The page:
I left the next afternoon and headed to Zion National Park. Zion has been on my bucket list for years, and for good reason. It has some of the most magnificent red rocks I have ever seen. The mountains are multicolored hues of orange and have natural waves or checkerboard patterns that cover them. I drove through in one day, so my visit was limited. I am definitely going back to Zion for a longer trip.
The next day I drove from St.George, UT through Valley of Fire NV, to Tecopa, CA. I came to Tecopa for the hot springs but got much more than I bargained for. The place came as a recommendation from my Dad, a true hot spring connoisseur. The first night the moon was full and bright over the steamy hot spring pools. I felt giddy and at ease to be in the comforting water. Unfortunately, I was awoken by a drunk young man who made it clear he wanted to spend the night with me. This was rather annoying and slightly scary. I keep a knife close by, even so, traveling alone comes with vulnerabilities. For me, the encounter affirmed my intentional alertness. When I am with my partner I feel much less anxious about security, the pair of us is enough to deter most creeps and criminals. In Sedona with Maggie and Lauren, we had a camping neighbor who was gifting us with incense, alcohol, and candy daily. He was at least twice our age and encouraging us to get drunk with him every night. Being a traveler and a young woman has made me become more skeptical of strangers, self-sufficient, and self-aware.
My first day in Tecopa I decided to venture out and explore Mojave National. I drove past the Kelso Dunes, Hole in the Wall, and into the Cima Dome where a fire in August devastated the densest Joshua tree forest in the world.
There is little natural resource in the desert, so the infrastructure is limited. This means fewer people and more nature. I call that blessed! Nature is able to thrive here undisturbed. Hiking the desert reminds me of taking acid. The colors are bright underneath the persistent sun. The combination of vast, flat land and towering rock formations make distance hard to calculate. Some of the mountain ranges are jagged, others are smooth and they appear layered against the sky. There is a persistent hum of aliveness in the emptiness. I hiked to the top of Teutonia Peak in Mojave Preserve, the view gave me the feeling of heart-bursting gratitude.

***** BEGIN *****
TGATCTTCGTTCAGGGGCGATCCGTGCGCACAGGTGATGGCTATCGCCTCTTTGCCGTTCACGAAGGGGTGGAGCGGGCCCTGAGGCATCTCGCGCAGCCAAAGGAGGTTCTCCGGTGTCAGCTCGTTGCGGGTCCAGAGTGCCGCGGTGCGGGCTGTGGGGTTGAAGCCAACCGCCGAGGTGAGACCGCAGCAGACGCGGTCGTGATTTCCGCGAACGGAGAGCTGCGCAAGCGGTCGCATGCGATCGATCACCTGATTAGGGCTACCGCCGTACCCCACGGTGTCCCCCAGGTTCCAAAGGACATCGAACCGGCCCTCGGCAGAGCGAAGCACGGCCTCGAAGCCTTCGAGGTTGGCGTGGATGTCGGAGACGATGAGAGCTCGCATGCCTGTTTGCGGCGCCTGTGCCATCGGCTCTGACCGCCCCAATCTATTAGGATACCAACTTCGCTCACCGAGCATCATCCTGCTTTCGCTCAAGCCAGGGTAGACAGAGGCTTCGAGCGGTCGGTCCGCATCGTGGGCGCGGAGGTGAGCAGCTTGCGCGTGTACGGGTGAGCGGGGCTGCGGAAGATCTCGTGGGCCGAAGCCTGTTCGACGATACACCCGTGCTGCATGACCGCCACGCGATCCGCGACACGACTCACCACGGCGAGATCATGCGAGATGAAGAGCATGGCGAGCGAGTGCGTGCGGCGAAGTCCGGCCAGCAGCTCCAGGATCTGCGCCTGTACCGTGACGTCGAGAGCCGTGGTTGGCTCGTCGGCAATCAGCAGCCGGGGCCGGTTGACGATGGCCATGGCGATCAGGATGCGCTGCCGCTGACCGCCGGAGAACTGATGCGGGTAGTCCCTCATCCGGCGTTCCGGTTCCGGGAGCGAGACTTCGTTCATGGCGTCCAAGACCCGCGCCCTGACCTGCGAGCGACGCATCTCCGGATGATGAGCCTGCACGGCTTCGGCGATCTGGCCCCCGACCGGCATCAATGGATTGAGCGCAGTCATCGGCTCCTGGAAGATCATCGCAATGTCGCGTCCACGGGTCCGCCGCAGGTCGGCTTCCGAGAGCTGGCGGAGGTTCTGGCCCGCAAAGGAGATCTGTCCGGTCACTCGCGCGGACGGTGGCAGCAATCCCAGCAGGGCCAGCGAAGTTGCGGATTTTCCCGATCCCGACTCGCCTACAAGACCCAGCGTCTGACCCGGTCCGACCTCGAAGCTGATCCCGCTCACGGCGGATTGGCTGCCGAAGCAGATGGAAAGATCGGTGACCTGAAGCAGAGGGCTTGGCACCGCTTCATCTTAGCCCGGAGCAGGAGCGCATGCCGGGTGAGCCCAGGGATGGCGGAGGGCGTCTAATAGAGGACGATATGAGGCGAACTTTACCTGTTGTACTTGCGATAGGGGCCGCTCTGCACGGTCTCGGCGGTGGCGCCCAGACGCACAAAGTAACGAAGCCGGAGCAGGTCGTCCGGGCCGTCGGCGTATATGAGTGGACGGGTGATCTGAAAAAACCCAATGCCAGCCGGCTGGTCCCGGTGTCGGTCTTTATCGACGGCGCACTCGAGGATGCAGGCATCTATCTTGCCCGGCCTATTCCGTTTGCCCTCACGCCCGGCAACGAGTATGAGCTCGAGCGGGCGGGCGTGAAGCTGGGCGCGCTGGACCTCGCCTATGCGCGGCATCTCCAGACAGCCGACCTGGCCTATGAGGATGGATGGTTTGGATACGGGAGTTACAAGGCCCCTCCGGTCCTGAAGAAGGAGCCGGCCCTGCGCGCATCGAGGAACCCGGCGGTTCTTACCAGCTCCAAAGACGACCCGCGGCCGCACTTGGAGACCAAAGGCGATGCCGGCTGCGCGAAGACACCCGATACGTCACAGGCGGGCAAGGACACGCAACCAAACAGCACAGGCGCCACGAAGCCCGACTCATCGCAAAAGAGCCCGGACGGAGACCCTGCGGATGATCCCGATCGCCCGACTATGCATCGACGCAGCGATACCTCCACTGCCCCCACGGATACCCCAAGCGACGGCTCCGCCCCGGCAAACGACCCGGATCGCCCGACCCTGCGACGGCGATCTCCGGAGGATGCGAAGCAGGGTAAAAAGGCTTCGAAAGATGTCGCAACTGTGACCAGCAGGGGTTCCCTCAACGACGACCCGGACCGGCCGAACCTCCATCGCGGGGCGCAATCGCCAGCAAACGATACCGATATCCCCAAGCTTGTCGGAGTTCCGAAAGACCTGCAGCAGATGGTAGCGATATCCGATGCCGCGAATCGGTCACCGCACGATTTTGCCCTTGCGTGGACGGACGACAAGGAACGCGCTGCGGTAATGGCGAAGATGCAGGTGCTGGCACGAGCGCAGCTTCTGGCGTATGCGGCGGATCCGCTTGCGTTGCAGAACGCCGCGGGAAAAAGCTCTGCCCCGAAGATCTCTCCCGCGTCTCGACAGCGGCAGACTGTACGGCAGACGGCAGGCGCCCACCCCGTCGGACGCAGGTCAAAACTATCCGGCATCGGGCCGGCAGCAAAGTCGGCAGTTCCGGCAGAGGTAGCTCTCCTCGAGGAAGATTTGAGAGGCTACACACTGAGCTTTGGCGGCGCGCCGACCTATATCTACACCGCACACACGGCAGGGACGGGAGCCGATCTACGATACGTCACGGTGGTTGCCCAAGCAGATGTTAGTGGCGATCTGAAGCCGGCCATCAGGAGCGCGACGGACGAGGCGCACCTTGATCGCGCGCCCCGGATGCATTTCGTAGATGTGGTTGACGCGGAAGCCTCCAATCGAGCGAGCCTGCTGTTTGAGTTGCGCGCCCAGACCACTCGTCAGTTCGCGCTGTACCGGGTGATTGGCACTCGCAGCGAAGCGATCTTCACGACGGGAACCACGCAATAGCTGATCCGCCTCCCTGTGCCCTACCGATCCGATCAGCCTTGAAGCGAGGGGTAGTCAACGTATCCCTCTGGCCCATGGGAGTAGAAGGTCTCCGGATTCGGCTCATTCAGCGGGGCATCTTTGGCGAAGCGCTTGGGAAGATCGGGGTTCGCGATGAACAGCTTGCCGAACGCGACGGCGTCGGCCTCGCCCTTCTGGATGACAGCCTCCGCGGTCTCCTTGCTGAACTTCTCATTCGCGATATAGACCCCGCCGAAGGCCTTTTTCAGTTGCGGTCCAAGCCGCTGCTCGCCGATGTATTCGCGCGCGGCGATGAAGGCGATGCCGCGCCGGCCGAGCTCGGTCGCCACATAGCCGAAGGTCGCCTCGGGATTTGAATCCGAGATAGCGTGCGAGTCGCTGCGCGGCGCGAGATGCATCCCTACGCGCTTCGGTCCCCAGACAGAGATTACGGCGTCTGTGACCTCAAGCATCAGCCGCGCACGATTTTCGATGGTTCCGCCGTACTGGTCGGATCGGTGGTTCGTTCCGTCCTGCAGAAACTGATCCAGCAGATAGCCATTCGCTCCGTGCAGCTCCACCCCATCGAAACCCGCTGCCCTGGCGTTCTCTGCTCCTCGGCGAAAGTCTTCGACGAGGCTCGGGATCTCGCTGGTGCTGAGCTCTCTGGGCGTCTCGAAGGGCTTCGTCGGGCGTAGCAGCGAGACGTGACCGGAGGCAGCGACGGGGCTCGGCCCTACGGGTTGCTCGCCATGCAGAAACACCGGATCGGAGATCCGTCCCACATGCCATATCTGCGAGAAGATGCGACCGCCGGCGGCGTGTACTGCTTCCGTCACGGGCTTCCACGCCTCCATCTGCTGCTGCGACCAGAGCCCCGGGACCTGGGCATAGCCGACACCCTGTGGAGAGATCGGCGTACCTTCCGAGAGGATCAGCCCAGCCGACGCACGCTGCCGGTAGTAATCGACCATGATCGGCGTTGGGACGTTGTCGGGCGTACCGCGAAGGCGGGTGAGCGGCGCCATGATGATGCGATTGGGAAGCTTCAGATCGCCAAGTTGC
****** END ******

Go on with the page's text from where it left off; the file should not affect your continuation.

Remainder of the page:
I stumbled upon a beautifully simple war memorial military, It gave me pause and I thought of the many people who risked their lives to make America the country it is today.
Unfortunately, that spiritual desert feeling got derailed when Carol the Corolla broke down on my way back to town. more on that in my next installment!
As I explore the southwest from the comfortable front seat of Carol, I think of the many pioneers who came through this land before me. Their wagons often broke down or died of thirst in the hot summer. They must have roughed it in the roaring winds and shivered through cold nights. A saw a plaque mining pioneer is quoted calling the Mojave desert “A Godforsaken botany bay of a place, the meanest I ever saw”. But as I traverse the dirt roads of Mojave National Preserve, I feel God is most alive here. I can see majesty at work in the raw beauty of nature in the desert. In the desert, I feel closer to God, source, the universe- whatever you want to call it.